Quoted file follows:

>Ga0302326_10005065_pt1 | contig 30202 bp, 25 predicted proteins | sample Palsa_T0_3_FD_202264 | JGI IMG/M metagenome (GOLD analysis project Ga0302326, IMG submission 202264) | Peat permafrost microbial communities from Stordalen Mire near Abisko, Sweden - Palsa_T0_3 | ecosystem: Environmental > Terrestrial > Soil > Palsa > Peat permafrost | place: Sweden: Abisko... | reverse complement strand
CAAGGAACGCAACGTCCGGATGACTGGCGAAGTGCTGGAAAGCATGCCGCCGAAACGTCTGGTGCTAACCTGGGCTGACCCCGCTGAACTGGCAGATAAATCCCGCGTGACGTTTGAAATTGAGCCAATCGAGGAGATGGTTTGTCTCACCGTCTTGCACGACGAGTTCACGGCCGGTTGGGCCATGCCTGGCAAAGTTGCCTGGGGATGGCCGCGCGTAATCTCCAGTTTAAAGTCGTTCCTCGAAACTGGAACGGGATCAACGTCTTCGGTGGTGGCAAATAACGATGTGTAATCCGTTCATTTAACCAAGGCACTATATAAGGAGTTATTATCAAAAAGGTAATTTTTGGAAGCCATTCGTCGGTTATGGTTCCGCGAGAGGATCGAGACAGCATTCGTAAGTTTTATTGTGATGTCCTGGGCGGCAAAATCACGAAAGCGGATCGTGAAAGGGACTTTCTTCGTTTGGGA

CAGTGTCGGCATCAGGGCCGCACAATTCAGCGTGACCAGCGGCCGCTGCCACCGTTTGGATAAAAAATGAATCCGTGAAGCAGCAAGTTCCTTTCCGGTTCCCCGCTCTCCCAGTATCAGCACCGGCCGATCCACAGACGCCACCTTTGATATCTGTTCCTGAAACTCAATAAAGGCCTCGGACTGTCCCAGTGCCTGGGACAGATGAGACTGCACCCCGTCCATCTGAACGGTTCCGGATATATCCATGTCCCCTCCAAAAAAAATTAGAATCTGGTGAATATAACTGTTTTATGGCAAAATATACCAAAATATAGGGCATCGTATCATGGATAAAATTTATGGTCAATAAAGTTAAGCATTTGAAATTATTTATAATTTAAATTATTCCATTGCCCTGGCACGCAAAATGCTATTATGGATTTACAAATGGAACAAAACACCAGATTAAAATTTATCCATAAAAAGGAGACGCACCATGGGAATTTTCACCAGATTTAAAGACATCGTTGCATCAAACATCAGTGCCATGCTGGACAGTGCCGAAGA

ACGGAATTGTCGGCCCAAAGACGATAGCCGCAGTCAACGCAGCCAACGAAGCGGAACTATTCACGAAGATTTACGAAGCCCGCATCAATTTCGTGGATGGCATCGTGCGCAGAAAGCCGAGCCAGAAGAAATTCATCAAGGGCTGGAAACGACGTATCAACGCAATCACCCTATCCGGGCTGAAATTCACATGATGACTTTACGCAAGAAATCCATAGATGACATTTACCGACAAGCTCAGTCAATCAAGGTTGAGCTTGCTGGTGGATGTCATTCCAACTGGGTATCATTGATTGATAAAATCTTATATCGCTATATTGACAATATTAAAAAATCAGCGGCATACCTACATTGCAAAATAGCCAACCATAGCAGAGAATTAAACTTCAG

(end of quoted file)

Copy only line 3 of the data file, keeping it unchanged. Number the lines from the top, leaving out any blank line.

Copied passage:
CAGTGTCGGCATCAGGGCCGCACAATTCAGCGTGACCAGCGGCCGCTGCCACCGTTTGGATAAAAAATGAATCCGTGAAGCAGCAAGTTCCTTTCCGGTTCCCCGCTCTCCCAGTATCAGCACCGGCCGATCCACAGACGCCACCTTTGATATCTGTTCCTGAAACTCAATAAAGGCCTCGGACTGTCCCAGTGCCTGGGACAGATGAGACTGCACCCCGTCCATCTGAACGGTTCCGGATATATCCATGTCCCCTCCAAAAAAAATTAGAATCTGGTGAATATAACTGTTTTATGGCAAAATATACCAAAATATAGGGCATCGTATCATGGATAAAATTTATGGTCAATAAAGTTAAGCATTTGAAATTATTTATAATTTAAATTATTCCATTGCCCTGGCACGCAAAATGCTATTATGGATTTACAAATGGAACAAAACACCAGATTAAAATTTATCCATAAAAAGGAGACGCACCATGGGAATTTTCACCAGATTTAAAGACATCGTTGCATCAAACATCAGTGCCATGCTGGACAGTGCCGAAGA